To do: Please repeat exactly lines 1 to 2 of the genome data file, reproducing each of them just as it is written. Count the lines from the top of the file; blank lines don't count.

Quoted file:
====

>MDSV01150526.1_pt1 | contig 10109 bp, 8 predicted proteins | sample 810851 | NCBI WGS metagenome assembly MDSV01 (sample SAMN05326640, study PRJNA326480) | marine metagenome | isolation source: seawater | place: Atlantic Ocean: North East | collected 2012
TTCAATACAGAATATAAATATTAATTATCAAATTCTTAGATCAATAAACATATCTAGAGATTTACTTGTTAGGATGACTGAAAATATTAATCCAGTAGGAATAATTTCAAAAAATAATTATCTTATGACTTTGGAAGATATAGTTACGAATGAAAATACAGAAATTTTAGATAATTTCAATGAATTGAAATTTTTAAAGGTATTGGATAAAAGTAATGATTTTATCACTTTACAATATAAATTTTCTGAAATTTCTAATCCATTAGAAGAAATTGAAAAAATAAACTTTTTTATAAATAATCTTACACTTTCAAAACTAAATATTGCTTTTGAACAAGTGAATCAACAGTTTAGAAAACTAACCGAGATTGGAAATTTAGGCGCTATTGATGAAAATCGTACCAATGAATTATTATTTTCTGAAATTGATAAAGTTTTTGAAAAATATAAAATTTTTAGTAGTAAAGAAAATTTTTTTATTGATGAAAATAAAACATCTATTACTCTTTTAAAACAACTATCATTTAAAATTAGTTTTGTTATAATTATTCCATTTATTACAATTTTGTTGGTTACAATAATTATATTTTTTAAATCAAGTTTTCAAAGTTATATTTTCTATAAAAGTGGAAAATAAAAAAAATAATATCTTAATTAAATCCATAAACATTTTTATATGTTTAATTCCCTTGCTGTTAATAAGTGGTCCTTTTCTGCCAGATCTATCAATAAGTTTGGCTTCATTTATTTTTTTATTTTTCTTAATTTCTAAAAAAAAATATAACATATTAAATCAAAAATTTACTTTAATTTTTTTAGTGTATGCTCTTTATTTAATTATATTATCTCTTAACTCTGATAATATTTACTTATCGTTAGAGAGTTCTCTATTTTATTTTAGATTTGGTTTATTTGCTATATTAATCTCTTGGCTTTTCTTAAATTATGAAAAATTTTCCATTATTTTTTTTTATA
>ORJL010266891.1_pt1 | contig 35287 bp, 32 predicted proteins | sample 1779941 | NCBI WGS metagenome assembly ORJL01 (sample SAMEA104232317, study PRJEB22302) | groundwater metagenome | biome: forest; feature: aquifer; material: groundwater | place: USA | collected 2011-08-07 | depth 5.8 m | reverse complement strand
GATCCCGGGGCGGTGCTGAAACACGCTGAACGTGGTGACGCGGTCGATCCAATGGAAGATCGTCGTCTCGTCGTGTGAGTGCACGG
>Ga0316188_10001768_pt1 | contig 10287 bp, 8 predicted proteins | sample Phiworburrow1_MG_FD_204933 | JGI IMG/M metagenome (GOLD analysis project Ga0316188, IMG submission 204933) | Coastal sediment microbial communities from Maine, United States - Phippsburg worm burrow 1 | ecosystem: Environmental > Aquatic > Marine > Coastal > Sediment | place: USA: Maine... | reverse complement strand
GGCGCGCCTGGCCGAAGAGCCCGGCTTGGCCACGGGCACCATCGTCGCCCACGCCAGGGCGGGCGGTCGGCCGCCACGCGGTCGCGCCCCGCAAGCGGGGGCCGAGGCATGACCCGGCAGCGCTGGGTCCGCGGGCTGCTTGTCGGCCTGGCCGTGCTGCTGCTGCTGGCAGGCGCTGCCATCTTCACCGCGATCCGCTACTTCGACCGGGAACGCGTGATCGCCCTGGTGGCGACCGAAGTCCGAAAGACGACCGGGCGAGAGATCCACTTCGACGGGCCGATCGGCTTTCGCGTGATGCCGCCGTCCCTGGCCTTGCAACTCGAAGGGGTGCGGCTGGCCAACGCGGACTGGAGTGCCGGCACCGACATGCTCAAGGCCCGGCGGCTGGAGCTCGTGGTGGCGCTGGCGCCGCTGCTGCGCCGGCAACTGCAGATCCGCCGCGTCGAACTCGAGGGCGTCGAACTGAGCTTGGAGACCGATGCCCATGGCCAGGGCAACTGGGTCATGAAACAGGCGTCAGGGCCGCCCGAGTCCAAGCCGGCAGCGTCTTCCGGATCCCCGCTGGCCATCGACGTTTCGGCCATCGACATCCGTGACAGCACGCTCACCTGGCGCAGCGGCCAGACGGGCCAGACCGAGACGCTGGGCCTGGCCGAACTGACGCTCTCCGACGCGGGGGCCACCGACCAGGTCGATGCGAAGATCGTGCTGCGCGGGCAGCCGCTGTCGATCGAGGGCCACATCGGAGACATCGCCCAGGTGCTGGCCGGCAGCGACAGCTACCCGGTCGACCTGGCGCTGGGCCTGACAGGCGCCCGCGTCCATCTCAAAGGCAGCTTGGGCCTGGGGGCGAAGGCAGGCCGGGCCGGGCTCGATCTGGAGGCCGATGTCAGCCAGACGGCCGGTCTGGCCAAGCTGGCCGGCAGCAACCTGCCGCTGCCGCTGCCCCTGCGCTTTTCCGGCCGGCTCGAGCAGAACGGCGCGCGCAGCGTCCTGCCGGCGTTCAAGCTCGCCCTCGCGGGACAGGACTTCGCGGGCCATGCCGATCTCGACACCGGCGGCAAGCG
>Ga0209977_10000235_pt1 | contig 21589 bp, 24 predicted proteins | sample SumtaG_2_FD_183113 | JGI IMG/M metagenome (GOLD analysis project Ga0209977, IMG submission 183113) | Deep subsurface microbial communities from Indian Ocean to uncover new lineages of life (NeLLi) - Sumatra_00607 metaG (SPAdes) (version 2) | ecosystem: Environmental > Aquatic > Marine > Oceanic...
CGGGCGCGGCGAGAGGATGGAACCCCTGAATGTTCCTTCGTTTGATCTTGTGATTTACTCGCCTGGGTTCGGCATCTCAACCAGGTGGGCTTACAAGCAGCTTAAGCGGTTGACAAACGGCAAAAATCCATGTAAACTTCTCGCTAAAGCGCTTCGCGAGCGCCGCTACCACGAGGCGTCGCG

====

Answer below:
>MDSV01150526.1_pt1 | contig 10109 bp, 8 predicted proteins | sample 810851 | NCBI WGS metagenome assembly MDSV01 (sample SAMN05326640, study PRJNA326480) | marine metagenome | isolation source: seawater | place: Atlantic Ocean: North East | collected 2012
TTCAATACAGAATATAAATATTAATTATCAAATTCTTAGATCAATAAACATATCTAGAGATTTACTTGTTAGGATGACTGAAAATATTAATCCAGTAGGAATAATTTCAAAAAATAATTATCTTATGACTTTGGAAGATATAGTTACGAATGAAAATACAGAAATTTTAGATAATTTCAATGAATTGAAATTTTTAAAGGTATTGGATAAAAGTAATGATTTTATCACTTTACAATATAAATTTTCTGAAATTTCTAATCCATTAGAAGAAATTGAAAAAATAAACTTTTTTATAAATAATCTTACACTTTCAAAACTAAATATTGCTTTTGAACAAGTGAATCAACAGTTTAGAAAACTAACCGAGATTGGAAATTTAGGCGCTATTGATGAAAATCGTACCAATGAATTATTATTTTCTGAAATTGATAAAGTTTTTGAAAAATATAAAATTTTTAGTAGTAAAGAAAATTTTTTTATTGATGAAAATAAAACATCTATTACTCTTTTAAAACAACTATCATTTAAAATTAGTTTTGTTATAATTATTCCATTTATTACAATTTTGTTGGTTACAATAATTATATTTTTTAAATCAAGTTTTCAAAGTTATATTTTCTATAAAAGTGGAAAATAAAAAAAATAATATCTTAATTAAATCCATAAACATTTTTATATGTTTAATTCCCTTGCTGTTAATAAGTGGTCCTTTTCTGCCAGATCTATCAATAAGTTTGGCTTCATTTATTTTTTTATTTTTCTTAATTTCTAAAAAAAAATATAACATATTAAATCAAAAATTTACTTTAATTTTTTTAGTGTATGCTCTTTATTTAATTATATTATCTCTTAACTCTGATAATATTTACTTATCGTTAGAGAGTTCTCTATTTTATTTTAGATTTGGTTTATTTGCTATATTAATCTCTTGGCTTTTCTTAAATTATGAAAAATTTTCCATTATTTTTTTTTATA